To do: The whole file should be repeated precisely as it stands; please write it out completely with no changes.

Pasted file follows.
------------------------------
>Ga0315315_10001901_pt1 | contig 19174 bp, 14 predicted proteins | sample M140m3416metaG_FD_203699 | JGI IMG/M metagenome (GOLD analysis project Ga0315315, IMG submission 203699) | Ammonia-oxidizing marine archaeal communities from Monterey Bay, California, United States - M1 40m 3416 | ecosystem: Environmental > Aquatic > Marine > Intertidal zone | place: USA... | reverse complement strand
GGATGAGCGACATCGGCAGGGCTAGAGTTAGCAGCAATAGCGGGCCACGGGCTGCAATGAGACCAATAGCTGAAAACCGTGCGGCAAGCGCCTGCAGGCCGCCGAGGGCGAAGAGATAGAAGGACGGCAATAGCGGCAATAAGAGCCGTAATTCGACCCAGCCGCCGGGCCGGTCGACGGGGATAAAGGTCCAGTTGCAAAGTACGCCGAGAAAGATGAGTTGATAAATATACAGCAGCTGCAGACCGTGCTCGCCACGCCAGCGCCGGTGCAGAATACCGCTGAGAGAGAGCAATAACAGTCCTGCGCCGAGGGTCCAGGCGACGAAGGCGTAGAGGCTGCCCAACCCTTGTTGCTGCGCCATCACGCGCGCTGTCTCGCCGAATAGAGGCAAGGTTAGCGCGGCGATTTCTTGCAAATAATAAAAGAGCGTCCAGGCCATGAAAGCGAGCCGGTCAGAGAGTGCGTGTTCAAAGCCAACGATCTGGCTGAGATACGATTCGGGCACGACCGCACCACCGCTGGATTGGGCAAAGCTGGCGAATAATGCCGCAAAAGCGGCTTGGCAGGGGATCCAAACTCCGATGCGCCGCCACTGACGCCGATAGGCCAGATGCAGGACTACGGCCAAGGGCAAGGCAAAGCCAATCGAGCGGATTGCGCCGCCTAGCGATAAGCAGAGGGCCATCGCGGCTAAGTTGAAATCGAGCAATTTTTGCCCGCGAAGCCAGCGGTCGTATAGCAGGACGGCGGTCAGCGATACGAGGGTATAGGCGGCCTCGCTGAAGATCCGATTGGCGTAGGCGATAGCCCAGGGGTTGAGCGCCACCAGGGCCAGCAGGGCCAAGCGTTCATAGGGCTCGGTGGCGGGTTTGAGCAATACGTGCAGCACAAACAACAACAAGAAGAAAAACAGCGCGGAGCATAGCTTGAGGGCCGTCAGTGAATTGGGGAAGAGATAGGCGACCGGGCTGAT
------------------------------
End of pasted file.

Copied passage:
>Ga0315315_10001901_pt1 | contig 19174 bp, 14 predicted proteins | sample M140m3416metaG_FD_203699 | JGI IMG/M metagenome (GOLD analysis project Ga0315315, IMG submission 203699) | Ammonia-oxidizing marine archaeal communities from Monterey Bay, California, United States - M1 40m 3416 | ecosystem: Environmental > Aquatic > Marine > Intertidal zone | place: USA... | reverse complement strand
GGATGAGCGACATCGGCAGGGCTAGAGTTAGCAGCAATAGCGGGCCACGGGCTGCAATGAGACCAATAGCTGAAAACCGTGCGGCAAGCGCCTGCAGGCCGCCGAGGGCGAAGAGATAGAAGGACGGCAATAGCGGCAATAAGAGCCGTAATTCGACCCAGCCGCCGGGCCGGTCGACGGGGATAAAGGTCCAGTTGCAAAGTACGCCGAGAAAGATGAGTTGATAAATATACAGCAGCTGCAGACCGTGCTCGCCACGCCAGCGCCGGTGCAGAATACCGCTGAGAGAGAGCAATAACAGTCCTGCGCCGAGGGTCCAGGCGACGAAGGCGTAGAGGCTGCCCAACCCTTGTTGCTGCGCCATCACGCGCGCTGTCTCGCCGAATAGAGGCAAGGTTAGCGCGGCGATTTCTTGCAAATAATAAAAGAGCGTCCAGGCCATGAAAGCGAGCCGGTCAGAGAGTGCGTGTTCAAAGCCAACGATCTGGCTGAGATACGATTCGGGCACGACCGCACCACCGCTGGATTGGGCAAAGCTGGCGAATAATGCCGCAAAAGCGGCTTGGCAGGGGATCCAAACTCCGATGCGCCGCCACTGACGCCGATAGGCCAGATGCAGGACTACGGCCAAGGGCAAGGCAAAGCCAATCGAGCGGATTGCGCCGCCTAGCGATAAGCAGAGGGCCATCGCGGCTAAGTTGAAATCGAGCAATTTTTGCCCGCGAAGCCAGCGGTCGTATAGCAGGACGGCGGTCAGCGATACGAGGGTATAGGCGGCCTCGCTGAAGATCCGATTGGCGTAGGCGATAGCCCAGGGGTTGAGCGCCACCAGGGCCAGCAGGGCCAAGCGTTCATAGGGCTCGGTGGCGGGTTTGAGCAATACGTGCAGCACAAACAACAACAAGAAGAAAAACAGCGCGGAGCATAGCTTGAGGGCCGTCAGTGAATTGGGGAAGAGATAGGCGACCGGGCTGAT